Economic woes challenge historically black colleges

ATLANTA --- Historically black colleges and universities, which for decades have been educating students who can't afford to go -- or can't imagine going -- elsewhere, have been particularly challenged by the nation's economic meltdown.

Enrollments at the schools have declined at the same time endowments have dropped and fundraising sources have dried up. The same is true at most universities, but often students at HBCUs need more aid to stay on course.

"What's most difficult for our institutions is that they are tuition-driven," said Michael Lomax, the president of the United Negro College Fund. "They don't have large endowments, and even the ones who do have seen a large reduction in the value of those endowments."

One recently released survey on 791 American public and private colleges reported that endowments fell 3 percent in the fiscal year ending June 30, and a smaller group estimated a 23 percent drop in the first five months of fiscal year 2009, which began in July. The numbers represent a decline nearly double that of any full-year return since such figures were first tracked in 1974.

Only three black colleges -- Howard University in Washington, D.C., Spelman College in Atlanta and Hampton University in Virginia -- had endowments among the top 300 included in the survey. Most lack the resources and strength in alumni giving.

Most students at the colleges combine grants and loans to fund their educations, Mr. Lomax said.

An Associated Press analysis showed that 62 percent of students at 83 four-year HBCUs receive Pell Grants. More than 90 percent of those recipients come from families earning less than $40,000 a year.

Mr. Lomas expects HBCUs to survive, but they might have to make some painful choices.

Spelman recently announced it is phasing out its department of education in favor of a shared teacher certification program based at Clark Atlanta University that will also include Morehouse College.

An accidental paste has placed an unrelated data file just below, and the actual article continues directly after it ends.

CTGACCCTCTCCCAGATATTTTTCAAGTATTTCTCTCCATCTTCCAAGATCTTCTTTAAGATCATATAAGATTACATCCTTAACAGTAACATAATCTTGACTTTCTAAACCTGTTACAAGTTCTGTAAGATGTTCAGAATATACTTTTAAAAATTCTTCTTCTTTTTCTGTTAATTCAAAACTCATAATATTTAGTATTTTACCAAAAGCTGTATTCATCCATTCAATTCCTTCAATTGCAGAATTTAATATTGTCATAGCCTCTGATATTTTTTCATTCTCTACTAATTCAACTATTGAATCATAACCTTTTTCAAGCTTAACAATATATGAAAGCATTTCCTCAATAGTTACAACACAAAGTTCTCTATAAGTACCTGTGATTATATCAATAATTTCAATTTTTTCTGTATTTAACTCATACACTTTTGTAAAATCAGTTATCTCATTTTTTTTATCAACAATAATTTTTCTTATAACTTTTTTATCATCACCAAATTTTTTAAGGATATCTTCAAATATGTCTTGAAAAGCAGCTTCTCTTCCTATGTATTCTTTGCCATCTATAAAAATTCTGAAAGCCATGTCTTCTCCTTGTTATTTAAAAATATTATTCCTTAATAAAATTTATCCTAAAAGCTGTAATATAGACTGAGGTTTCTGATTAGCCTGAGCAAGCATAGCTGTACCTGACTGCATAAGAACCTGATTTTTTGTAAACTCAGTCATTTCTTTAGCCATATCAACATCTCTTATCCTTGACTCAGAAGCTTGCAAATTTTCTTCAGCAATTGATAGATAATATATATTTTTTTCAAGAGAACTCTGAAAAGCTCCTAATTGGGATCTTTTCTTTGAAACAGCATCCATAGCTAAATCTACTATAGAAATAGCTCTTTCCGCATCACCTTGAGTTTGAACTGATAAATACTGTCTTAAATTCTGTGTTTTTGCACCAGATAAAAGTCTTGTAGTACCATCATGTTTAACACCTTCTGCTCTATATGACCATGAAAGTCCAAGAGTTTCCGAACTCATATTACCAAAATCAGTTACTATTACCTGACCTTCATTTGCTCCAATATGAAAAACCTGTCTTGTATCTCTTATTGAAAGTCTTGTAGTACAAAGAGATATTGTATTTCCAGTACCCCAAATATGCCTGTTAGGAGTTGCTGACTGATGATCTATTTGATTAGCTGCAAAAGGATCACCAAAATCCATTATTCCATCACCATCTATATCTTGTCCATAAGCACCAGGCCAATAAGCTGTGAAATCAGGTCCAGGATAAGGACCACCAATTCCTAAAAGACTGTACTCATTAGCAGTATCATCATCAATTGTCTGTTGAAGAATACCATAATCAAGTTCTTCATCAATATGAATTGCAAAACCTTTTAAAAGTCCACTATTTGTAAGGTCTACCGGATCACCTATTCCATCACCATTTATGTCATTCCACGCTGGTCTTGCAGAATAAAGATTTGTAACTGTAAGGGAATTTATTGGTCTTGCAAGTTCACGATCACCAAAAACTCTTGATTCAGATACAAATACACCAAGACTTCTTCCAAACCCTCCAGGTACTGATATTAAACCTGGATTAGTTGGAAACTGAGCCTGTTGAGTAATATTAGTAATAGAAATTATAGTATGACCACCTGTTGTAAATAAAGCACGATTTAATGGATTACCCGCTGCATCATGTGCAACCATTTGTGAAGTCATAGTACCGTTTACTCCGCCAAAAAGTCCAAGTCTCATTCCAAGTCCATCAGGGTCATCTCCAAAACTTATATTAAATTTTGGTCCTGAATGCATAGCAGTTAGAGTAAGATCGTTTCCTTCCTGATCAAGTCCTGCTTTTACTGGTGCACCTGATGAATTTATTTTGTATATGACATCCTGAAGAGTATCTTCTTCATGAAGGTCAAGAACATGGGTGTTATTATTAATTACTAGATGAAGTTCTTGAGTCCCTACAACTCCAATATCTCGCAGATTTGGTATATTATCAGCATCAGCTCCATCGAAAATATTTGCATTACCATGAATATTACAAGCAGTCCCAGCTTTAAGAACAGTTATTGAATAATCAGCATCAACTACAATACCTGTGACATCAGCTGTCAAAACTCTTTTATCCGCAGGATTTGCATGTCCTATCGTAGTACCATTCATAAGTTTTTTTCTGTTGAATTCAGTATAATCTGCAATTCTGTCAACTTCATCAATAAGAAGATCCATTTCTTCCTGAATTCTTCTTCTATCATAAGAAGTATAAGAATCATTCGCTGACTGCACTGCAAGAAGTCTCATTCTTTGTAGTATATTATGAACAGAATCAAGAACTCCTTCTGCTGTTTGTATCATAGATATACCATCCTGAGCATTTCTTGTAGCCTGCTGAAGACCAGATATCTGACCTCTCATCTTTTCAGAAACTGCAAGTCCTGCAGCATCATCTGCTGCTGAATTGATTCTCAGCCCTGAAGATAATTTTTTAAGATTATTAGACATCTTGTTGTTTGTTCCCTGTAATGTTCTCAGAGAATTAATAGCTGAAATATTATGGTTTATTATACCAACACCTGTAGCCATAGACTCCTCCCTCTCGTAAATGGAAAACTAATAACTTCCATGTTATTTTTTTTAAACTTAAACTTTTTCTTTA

Other cost-cutting measures at Spelman include eliminating 35 positions and closing campus for the week after graduation in May. Clark Atlanta cut 100 workers and canceled its physical education classes last week after a drop in spring enrollment. At Morehouse, 25 adjunct professors, a third of the school's part-time instructors, were released.

At Morehouse, enrollment is down 8 percent from last year and the school's endowment is down to about $110 million from a high of $150 million.

A bright spot has emerged among the bad news at Morehouse: An increase in alumni donors, especially first-time givers.

Similarly, Spelman has seen 1,000 more donors, a 67 percent increase in alumnae giving and a 250 percent increase in giving from parents. However, in both cases, while the donors have increased, the gifts have been smaller, said spokeswoman Angela Johnson.

MORRIS BROWN IS DENIED EXTENSION ATLANTA --- Atlanta water officials have denied extra time for Morris Brown College to pay its $214,000 water bill. Atlanta Watershed Management spokeswoman Jennifer Carlile says the college sought a 30-day extension to pay, but the bill must be paid Tuesday or the water service will be shut off. The historically black college had only $35,000 earmarked for the water bill Saturday. Interim President Stanley Pritchett says the college hopes to have a plan to present to the city today. -- Associated Press